How does being focused help you win? The simple answer is that focusing your case forces you to understand your own case better. The better you understand your case, the more likely it is that you will be able to communicate your case to the adjudicator and therefore the adjudicator will understand what you are complaining about or will understand why you are not responsible for what the claim against you is for.
The ability to “focus” a case has a great many moving parts. If you think you are just “fantastic” at being focused I can tell you without a doubt that you are wrong. Brilliant trial lawyers with decades of experience, law clerks, paralegals, and support staff work hundreds of hours to “focus” their case. While LTB hearings are not major trials there is still a similarity and arguably more difficulty at LTB (where the ability to be ambushed with evidence is a part of the process).
So what does the process of being focused look like? There are of course the “facts” as you understand them. Then there is the “law”. Then there are the “witnesses”. Then there is the “evidence”. Then there is the format of the evidence (written, oral, digital, real). Then there is the issue of “time available to present a case”. Then there are the “human factors—nerves, perception, hearing, speaking, communicating”—in relation to every participant in the hearing. Then there are rules of procedural fairness and natural justice. Then there is the unknown responding evidence and argument. And to top it all off, there is rhetoric and the art of persuasion using all of these factors and likely others that I haven’t thought of now. To “focus” you need to put all of these things together (which involves a fair amount of guesswork) and ultimately, tell a story.
At the heart of all cases there is a “story”. The effective presentation of all cases is the art of story telling.
Interesting Concepts—but my hearing is next week. Practical advice please!
Practical Tip #1
Collect all of the documents that you think you will need. Typical documents include: the lease, notices of termination, emails, text messages, photographs, complaint letters, by-law reports, police reports, property standards orders, bounced cheques, bank statements, rental applications, and any other document that conceivably may be needed.
Put them in a logical order. By date, by incident, or whatever makes sense.
Create an index. Page number each document.
Make 4 copies (one for each of: other side, adjudicator, witness, yourself).
Drive a staple through each copy.
The value of this is that you are now able to find any important document, and refer every single person to the page you want them to look at in seconds.
Doing this will endear you to the adjudicator who otherwise spends a ton of time looking for the “right” page etc..
Practical Tip #2
For yourself, create a flow chart (bullet points), of every critically important thing you want entered into evidence. Write it out in a logical order (usually chronological). This will be the order you present your case. At each bullet point make a note of each page in your document brief (Tip #1 above), that supports the point you want to make.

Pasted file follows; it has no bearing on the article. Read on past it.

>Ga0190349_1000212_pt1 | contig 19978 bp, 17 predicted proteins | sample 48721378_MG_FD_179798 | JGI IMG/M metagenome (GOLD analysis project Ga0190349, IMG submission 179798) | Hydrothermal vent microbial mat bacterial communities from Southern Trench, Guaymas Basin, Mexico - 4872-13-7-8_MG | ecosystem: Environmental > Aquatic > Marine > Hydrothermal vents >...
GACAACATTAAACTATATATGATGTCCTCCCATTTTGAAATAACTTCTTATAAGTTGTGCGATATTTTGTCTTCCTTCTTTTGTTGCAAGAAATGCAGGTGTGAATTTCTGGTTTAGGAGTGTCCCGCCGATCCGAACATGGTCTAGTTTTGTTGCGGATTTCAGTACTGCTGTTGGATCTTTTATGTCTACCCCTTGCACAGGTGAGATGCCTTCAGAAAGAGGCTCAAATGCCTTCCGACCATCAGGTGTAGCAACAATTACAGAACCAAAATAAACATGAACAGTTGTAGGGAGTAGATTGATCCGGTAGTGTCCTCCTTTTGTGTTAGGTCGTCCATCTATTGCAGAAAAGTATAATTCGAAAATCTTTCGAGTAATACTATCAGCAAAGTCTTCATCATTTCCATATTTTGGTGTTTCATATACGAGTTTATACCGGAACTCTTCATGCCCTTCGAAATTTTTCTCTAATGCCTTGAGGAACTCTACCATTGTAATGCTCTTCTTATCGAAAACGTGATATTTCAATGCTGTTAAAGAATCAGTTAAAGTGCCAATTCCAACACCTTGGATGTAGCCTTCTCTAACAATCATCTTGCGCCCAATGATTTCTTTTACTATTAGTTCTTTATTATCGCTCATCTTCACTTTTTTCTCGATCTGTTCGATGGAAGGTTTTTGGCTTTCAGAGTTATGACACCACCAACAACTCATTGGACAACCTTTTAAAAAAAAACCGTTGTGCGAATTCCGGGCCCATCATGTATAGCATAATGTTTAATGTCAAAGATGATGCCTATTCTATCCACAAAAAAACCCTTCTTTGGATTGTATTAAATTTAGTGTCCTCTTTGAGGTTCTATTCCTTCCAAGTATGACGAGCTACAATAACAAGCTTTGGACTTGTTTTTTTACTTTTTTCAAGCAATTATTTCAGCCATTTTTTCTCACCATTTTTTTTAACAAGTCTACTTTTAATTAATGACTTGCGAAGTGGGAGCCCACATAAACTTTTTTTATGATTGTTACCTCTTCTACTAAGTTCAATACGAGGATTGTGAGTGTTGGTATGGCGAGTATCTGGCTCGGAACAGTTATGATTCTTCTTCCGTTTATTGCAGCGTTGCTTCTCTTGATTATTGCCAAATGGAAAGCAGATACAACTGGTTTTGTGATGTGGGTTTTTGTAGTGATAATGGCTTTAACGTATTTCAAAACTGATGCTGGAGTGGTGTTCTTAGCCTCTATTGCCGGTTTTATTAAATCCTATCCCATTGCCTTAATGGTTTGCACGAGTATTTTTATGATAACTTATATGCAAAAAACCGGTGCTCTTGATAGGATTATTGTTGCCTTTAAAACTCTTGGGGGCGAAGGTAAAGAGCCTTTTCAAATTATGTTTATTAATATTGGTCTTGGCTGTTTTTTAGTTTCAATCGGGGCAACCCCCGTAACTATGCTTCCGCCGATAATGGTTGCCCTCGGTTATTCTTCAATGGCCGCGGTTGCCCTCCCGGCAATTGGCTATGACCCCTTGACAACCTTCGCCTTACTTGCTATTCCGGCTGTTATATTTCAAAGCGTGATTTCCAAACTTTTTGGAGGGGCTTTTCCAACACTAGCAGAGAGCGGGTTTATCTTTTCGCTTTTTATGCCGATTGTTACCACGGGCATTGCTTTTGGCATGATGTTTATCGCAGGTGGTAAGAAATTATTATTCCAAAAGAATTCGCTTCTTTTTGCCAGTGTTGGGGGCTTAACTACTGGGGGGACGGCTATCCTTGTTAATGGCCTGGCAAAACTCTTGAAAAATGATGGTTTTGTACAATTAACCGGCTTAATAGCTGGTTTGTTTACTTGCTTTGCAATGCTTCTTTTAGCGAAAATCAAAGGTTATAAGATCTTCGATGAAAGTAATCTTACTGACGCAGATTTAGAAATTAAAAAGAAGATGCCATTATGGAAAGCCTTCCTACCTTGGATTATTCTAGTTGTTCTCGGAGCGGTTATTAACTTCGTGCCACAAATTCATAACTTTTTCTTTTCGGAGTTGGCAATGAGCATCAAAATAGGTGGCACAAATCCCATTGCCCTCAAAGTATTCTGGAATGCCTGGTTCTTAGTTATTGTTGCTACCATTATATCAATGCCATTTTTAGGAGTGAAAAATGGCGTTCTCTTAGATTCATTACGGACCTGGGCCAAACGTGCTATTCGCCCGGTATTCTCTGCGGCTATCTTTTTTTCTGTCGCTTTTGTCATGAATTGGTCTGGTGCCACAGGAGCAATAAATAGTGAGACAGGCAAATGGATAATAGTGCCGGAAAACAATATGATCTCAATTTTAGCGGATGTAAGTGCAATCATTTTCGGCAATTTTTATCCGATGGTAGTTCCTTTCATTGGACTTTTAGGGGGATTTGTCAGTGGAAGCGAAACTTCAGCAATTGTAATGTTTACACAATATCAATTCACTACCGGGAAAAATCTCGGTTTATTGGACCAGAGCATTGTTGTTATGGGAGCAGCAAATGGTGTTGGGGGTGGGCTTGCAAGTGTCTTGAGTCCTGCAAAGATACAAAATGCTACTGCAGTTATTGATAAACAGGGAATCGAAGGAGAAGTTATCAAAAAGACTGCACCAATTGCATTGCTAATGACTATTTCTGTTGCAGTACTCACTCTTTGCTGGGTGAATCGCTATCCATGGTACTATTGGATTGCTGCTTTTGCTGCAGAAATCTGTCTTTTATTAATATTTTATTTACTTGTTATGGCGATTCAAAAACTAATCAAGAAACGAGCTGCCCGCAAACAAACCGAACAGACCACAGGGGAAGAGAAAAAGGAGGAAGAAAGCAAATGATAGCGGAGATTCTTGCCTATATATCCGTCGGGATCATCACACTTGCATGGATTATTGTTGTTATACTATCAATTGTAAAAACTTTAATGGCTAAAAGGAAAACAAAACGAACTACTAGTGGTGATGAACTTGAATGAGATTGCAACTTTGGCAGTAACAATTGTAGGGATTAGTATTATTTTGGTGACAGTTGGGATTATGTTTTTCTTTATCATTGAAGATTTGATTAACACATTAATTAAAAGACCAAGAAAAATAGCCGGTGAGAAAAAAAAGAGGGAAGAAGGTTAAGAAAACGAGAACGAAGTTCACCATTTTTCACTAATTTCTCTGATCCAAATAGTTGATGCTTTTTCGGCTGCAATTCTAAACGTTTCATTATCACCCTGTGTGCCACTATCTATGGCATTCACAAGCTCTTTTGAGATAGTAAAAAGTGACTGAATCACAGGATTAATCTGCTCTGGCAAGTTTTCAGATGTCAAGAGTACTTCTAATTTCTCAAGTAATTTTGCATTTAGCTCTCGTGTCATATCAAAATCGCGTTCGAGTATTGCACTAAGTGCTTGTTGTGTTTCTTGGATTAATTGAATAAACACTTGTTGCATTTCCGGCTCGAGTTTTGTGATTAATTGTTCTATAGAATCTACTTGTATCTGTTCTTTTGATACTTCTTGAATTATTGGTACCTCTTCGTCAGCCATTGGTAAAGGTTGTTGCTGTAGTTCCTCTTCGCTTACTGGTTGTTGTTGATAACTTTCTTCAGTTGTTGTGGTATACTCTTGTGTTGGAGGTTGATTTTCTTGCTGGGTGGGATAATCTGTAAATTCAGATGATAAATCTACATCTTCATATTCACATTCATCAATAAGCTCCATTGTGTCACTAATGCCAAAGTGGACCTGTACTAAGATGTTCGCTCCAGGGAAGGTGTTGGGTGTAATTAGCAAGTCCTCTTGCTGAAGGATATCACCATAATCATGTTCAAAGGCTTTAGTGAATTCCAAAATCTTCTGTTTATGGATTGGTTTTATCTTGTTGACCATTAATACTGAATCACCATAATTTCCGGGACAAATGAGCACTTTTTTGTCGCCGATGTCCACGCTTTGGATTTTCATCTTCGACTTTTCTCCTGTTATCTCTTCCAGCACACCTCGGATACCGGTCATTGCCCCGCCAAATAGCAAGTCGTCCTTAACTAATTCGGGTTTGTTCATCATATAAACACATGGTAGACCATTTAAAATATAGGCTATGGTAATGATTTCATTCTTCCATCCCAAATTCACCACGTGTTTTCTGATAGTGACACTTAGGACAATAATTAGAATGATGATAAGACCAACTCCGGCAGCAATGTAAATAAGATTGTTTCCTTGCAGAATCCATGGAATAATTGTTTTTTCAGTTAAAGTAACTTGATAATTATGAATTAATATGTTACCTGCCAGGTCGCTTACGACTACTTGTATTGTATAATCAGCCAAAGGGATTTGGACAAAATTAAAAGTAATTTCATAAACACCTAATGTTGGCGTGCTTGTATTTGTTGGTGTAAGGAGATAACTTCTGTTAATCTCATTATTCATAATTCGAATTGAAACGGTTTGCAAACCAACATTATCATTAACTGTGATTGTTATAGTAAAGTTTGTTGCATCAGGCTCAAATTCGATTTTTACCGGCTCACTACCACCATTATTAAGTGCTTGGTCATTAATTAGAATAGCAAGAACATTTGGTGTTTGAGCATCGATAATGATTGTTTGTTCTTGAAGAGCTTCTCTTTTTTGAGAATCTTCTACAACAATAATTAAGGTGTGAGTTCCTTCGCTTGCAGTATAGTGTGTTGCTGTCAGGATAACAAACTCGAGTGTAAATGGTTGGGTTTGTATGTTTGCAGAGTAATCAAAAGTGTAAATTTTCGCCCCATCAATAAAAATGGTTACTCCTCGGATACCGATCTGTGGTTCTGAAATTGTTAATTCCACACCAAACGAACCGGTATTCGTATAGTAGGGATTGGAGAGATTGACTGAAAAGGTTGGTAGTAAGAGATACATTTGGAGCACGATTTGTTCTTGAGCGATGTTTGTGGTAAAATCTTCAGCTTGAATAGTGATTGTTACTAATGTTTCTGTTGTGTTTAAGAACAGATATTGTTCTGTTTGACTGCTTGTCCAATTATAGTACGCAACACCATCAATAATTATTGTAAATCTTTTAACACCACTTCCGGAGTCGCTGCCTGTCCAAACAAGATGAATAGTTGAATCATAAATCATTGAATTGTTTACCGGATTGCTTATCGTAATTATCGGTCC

If you follow your flow chart, regardless of how nervous you are, you will have presented your case and said all the things you wanted to say in support of your case.
Practical Tip #3
Take a hour or two to figure out the legal basis of your claim. Yes, there are Forms to fill out at the LTB. Each one of those forms is based on a section of the Residential Tenancies Act (RTA). You can read the actual law that causes the form to be created. You can do it for free from the comfort of your computer. Search for the Residential Tenancies Act on www.canlii.org. This is a free caselaw site. You can read all of the laws in Canada here for free. Narrow your search to Ontario, then search Residential Tenancies Act.
Once you have the RTA in front of you, just browse the index to the RTA. You will see the sections that apply to your case. Read those sections. You don’t need to memorize or become a legal genius. Just get a sense of what the law says about the application you are bringing, or defending against. The knowledge you gain from this can be tremendously valuable during the hearing.
Practical Tip #4
Go to the landlord and tenant board website. You should again browse the Landlord and Tenant Board Rules of Practice. Just read the ones that apply to your case. Further, browse the Interpretation Guidelines. These Rules and Guidelines address the things that typically happen at the Board. From adjournments, disclosure, fairness, service, etc., all of these issues are dealt with in the rules and guidelines. If you are familiar with “how the Board thinks” you have an advantage.
This article is running long so that will be it for now. I will continue on with presenting your case at the LTB in a future article.
Michael K. E. Thiele